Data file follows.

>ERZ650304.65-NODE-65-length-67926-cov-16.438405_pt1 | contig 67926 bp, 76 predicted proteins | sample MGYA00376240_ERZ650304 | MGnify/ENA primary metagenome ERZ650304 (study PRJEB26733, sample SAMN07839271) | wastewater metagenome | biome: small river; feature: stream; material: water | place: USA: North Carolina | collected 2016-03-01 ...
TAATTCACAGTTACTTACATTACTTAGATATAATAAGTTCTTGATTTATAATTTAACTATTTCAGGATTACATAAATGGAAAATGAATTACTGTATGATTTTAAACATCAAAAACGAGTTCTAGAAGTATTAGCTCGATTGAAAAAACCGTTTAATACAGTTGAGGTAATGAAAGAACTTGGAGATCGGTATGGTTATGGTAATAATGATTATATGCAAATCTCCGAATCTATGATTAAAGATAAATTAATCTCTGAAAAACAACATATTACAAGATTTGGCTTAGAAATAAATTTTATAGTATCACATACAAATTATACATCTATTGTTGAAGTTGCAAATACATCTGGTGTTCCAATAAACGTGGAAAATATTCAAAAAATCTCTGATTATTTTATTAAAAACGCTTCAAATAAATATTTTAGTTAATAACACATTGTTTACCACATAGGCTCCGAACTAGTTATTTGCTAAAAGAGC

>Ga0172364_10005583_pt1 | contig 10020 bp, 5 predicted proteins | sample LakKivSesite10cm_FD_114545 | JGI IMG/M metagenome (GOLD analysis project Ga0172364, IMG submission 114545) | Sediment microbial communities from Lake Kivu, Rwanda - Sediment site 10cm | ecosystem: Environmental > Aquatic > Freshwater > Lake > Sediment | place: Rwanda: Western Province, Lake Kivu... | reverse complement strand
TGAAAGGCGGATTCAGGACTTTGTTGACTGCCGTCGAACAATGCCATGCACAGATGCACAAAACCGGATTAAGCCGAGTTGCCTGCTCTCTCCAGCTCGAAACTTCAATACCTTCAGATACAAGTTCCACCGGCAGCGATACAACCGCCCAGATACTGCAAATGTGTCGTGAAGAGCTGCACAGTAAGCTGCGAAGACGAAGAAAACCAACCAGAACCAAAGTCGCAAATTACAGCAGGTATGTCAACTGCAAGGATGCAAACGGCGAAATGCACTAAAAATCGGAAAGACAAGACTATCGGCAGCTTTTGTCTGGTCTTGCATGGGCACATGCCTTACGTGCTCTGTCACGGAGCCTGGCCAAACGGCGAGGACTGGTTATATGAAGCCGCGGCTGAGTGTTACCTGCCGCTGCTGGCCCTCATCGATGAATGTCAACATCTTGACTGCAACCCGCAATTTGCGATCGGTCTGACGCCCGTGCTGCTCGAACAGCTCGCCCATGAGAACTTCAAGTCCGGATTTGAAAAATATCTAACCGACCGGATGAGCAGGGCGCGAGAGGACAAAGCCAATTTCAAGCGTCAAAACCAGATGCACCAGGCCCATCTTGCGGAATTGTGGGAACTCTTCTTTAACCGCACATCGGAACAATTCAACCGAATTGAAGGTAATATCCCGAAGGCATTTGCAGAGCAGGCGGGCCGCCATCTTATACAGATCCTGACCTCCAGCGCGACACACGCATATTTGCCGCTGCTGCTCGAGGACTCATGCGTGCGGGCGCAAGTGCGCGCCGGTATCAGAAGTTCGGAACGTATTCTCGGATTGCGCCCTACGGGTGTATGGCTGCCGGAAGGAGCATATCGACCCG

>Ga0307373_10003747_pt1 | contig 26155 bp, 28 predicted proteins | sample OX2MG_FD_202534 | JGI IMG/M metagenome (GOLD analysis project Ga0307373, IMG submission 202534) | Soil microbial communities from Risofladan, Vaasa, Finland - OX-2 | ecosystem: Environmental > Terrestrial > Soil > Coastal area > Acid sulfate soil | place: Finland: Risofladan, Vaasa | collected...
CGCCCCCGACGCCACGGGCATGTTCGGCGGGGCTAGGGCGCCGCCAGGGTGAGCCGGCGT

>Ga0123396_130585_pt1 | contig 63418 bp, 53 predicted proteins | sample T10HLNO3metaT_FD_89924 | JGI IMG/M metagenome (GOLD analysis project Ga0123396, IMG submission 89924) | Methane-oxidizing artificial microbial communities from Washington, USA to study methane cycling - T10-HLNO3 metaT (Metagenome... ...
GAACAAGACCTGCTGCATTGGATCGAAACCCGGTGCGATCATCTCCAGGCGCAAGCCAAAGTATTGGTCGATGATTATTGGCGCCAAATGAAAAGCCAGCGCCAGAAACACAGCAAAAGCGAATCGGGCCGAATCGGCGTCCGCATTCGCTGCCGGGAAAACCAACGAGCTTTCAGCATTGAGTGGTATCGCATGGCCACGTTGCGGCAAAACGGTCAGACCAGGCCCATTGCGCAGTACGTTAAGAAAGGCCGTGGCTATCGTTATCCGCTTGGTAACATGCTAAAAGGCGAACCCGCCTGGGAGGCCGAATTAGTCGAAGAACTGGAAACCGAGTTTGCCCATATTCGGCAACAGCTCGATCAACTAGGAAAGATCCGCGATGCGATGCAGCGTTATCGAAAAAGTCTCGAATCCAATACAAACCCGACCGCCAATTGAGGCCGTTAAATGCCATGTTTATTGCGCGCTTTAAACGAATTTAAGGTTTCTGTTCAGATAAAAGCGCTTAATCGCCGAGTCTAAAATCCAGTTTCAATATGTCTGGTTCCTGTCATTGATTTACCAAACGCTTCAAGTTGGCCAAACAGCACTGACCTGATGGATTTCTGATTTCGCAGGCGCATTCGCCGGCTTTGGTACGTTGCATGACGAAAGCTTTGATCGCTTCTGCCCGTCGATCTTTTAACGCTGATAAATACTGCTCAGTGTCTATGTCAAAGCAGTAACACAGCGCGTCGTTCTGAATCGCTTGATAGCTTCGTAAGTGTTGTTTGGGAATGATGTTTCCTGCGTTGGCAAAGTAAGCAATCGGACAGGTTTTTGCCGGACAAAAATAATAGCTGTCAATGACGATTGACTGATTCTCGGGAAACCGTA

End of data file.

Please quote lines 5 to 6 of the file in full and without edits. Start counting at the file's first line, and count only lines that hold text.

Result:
>Ga0307373_10003747_pt1 | contig 26155 bp, 28 predicted proteins | sample OX2MG_FD_202534 | JGI IMG/M metagenome (GOLD analysis project Ga0307373, IMG submission 202534) | Soil microbial communities from Risofladan, Vaasa, Finland - OX-2 | ecosystem: Environmental > Terrestrial > Soil > Coastal area > Acid sulfate soil | place: Finland: Risofladan, Vaasa | collected...
CGCCCCCGACGCCACGGGCATGTTCGGCGGGGCTAGGGCGCCGCCAGGGTGAGCCGGCGT